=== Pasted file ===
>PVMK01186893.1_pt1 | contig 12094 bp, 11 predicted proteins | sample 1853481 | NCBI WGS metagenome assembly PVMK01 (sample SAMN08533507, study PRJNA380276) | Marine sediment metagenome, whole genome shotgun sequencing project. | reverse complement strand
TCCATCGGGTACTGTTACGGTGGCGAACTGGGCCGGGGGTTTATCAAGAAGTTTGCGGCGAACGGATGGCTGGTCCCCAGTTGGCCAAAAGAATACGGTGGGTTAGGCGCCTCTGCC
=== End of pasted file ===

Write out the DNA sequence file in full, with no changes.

>PVMK01186893.1_pt1 | contig 12094 bp, 11 predicted proteins | sample 1853481 | NCBI WGS metagenome assembly PVMK01 (sample SAMN08533507, study PRJNA380276) | Marine sediment metagenome, whole genome shotgun sequencing project. | reverse complement strand
TCCATCGGGTACTGTTACGGTGGCGAACTGGGCCGGGGGTTTATCAAGAAGTTTGCGGCGAACGGATGGCTGGTCCCCAGTTGGCCAAAAGAATACGGTGGGTTAGGCGCCTCTGCC